Grub test your flake sets to another kernel at Dilbert.com
Monday, April 5, 2010
Sunday, April 4, 2010
For many techies, it was an iPad. For me, a great Catbert sweatshirt, which you can conveniently order here.
Thursday, April 1, 2010
Tuesday, March 30, 2010
Great blog post today on that very subject by Scott Adams. It seems there are three types of computer users who ask for assistance. Runners, watchers, and squatters.
Monday, March 22, 2010
Thursday, March 18, 2010
Scott (Dilbert) Adams has teamed up with CBS Sports.com for the current NCAA men’s basketball tournament, more commonly known as “March Madness.” CBS’s website has a feature that allows you to watch games, get scores, etc. But what if the boss is lurking and then decides on a quick drive-by? Are you nailed goofing off watching hoops? Not if you click your Boss Button; it brings up a Dilbert-ized spreadsheet, neatly saving you from destruction.
Saturday, March 6, 2010
Friday, February 26, 2010
So I pull up the Dilbert blog for today and Scott has more on his ongoing elevator repair saga. His new house has an elevator in it, which is great to have if you’re worth ten gabillion dollars. The elevator is having issues, and he’s a bit wound up about that. He segues into the elevator update today after riffing on Google’s Gmail:
Today I went on a scavenger hunt. Specifically I was trying to find the “reply” button on my Gmail interface. The damn thing keeps moving, depending on the length of the message. And it’s pretty well hidden in a forest of 40-some buttons sprinkled around the page that do all sorts of things I rarely or never want to do. Three of those buttons are different ways to get you back to the inbox.
To be fair, Gmail is lightning fast, and free. But did anyone with training in interface design even look at Gmail before it launched?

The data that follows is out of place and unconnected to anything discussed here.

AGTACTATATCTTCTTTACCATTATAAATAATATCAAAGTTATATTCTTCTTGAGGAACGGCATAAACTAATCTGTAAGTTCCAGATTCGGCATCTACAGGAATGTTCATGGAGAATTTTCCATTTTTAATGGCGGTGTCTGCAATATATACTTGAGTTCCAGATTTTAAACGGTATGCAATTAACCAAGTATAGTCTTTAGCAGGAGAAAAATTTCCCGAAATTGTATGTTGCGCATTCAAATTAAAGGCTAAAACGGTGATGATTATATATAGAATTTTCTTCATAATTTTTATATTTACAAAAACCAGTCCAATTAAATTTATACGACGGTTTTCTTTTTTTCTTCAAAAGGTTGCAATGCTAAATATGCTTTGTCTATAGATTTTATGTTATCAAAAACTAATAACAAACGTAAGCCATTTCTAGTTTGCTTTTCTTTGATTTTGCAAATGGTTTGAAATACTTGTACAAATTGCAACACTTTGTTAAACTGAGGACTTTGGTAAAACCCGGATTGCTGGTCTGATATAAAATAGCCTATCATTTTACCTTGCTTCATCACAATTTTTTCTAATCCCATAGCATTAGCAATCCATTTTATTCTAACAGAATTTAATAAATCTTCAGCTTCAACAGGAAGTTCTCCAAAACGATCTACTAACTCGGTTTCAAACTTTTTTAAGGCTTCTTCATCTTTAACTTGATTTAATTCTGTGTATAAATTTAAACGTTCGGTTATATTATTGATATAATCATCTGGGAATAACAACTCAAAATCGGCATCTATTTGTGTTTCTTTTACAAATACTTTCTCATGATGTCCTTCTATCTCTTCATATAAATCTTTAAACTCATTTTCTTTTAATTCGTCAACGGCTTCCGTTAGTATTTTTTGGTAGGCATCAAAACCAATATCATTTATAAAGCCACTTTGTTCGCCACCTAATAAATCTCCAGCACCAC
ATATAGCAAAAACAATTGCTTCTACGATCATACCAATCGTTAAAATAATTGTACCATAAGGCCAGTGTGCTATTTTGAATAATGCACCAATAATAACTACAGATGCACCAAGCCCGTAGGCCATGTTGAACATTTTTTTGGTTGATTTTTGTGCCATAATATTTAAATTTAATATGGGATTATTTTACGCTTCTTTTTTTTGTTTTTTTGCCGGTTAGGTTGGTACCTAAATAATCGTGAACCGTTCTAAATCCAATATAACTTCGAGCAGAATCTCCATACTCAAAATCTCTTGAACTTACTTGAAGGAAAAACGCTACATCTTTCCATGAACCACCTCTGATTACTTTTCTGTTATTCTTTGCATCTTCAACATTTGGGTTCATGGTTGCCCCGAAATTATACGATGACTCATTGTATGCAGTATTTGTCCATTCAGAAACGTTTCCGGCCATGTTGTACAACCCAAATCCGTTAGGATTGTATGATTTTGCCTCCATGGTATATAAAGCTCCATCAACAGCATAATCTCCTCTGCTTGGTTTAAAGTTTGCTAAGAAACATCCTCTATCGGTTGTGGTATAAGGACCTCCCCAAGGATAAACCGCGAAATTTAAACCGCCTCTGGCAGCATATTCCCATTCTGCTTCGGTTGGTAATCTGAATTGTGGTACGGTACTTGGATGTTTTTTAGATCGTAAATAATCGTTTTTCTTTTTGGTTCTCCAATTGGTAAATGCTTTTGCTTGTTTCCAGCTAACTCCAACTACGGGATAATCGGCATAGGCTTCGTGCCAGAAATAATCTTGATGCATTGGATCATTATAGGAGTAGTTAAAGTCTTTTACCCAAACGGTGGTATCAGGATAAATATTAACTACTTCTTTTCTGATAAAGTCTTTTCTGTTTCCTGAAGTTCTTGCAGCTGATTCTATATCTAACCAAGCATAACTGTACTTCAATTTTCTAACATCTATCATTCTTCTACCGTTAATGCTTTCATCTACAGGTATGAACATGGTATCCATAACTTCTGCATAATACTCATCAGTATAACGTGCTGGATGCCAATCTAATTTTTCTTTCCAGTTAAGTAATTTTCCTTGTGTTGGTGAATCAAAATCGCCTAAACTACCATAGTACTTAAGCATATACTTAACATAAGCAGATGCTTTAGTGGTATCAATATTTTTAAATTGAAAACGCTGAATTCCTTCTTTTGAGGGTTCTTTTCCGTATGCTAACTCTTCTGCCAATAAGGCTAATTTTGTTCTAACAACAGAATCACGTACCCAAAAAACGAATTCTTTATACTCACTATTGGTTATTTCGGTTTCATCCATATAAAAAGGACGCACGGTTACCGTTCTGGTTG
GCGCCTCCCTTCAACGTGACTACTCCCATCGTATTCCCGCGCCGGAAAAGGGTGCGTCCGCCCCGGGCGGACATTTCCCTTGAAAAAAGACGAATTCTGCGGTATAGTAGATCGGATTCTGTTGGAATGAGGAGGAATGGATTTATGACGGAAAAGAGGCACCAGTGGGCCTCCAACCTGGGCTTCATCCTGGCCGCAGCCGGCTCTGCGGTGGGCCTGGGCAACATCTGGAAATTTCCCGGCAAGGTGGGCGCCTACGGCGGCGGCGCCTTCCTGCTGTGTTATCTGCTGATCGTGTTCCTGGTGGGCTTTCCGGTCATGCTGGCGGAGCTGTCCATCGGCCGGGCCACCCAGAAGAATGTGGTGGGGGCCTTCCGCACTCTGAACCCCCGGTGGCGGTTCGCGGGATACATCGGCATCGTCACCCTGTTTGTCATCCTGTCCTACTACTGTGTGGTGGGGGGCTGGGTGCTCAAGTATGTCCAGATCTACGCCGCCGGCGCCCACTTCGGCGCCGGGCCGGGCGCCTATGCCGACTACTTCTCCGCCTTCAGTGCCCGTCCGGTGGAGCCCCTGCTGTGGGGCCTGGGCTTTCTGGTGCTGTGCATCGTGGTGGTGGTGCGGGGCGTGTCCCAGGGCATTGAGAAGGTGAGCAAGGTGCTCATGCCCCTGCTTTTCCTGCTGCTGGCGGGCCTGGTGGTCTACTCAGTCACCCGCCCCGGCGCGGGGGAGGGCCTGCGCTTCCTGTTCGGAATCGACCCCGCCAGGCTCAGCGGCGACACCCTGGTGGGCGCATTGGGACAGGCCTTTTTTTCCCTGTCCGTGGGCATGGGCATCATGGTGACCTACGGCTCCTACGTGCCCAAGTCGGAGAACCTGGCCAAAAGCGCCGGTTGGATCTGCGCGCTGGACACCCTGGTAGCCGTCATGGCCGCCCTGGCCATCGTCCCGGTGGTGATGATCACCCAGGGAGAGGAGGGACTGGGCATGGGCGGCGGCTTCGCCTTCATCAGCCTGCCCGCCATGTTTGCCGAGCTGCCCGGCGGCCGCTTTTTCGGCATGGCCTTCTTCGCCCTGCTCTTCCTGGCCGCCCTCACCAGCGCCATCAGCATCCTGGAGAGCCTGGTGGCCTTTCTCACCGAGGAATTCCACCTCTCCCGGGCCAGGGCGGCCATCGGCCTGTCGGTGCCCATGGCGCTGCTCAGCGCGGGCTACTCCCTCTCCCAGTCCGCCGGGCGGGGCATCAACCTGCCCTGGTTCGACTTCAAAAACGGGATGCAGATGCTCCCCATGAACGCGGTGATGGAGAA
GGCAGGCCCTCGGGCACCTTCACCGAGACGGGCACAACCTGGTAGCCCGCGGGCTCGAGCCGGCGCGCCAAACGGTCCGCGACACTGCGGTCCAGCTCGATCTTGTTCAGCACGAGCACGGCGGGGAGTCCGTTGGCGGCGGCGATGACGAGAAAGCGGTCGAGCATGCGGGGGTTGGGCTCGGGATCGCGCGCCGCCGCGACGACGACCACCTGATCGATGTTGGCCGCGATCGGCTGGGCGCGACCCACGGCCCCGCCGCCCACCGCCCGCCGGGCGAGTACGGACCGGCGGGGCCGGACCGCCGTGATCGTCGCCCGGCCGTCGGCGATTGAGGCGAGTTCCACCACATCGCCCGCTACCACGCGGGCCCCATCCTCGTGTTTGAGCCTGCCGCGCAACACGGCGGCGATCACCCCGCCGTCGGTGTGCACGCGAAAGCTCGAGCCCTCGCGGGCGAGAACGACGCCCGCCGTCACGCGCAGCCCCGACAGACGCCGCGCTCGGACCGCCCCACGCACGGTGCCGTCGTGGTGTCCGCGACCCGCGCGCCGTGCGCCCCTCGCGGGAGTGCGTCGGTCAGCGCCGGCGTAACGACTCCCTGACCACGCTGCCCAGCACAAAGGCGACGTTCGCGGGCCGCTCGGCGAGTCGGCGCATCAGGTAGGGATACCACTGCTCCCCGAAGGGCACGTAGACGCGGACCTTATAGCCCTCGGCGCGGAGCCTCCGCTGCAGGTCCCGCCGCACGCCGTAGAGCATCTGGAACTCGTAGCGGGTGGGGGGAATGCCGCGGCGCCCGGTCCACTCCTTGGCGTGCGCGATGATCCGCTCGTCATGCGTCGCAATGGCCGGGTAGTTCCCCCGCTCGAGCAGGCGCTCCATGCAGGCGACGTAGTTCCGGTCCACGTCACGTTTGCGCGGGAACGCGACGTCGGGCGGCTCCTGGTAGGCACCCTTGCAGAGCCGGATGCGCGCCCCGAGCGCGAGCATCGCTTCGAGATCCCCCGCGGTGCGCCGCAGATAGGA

The Reply button has a left arrow next too it. The forward button has a right arrow. Would it kill Google to let me use the left and right arrow keys on my keyboard to do those functions, given that they already teased me about it?
I won’t say the interface design is bad, because that would imply that someone in the relevant field actually tried to make it user friendly. It looks to me as if that step got skipped.
I can always find the Reply button. Maybe I’m special that way, plus I’m wearing my Steel Blue Dilbert sweatshirt as I write this. When you read through the comments, you can read one from a fellow named Kevin Fox. Kevin gets all worked up, as you can see. Is “suckily” even a word? Word of advice to Kevin…tread carefully or someone’s gonna end up in a strip.
Hi Scott, I designed Gmail 6 years ago while working at Google. I’ve studied Human Computer Interaction at Carnegie Mellon and Cognitive Psychology at U.C. Berkeley. Hopefully one of those would constitute a ‘relevant field’ for designing a web mail service.
I’m sorry you’ve been having trouble finding the ‘Reply’ button on Gmail. When I designed it we kept it right at the bottom of the message, just a big text box you could just tart <sic> typing in if you wanted to.
Because some messages are really long and you know you want to reply to them without having to scroll all the way down, there’s a ‘reply’ button at the top right of ever <sic> message as well.
If you’ve used Gmail for any length of time you know that it groups messages into ‘conversations’ which, while convenient for understanding the flow of a, well, conversation, means that you can’t just have a simple ‘reply’ button in the control bar or side navigation because there wouldn’t be any way to specify which message (and therefore which person) you wanted to reply to. Putting the Reply call to action on the card itself not only makes it clear what you’re replying to, it puts it in a consistant location in relation to the message itself.
You mention that the ‘Reply button keeps moving’. Can you tell me where it used to be? I’m not aware of any changes to its placement in the last 6 years.
Anyhow, you usually sound like a nice guy, but your post was pretty insulting to someone who works hard to make products that most people enjoy well enough. I know you probably get a little sad when people ask if Dilbert could afford a real illustrator instead of a sketching hack, but now imagine that was said as a throwaway line by someone really famous whose work you actually respect a lot and you’ll get an idea of the power you wield and, in this instance, how suckily you wielded it.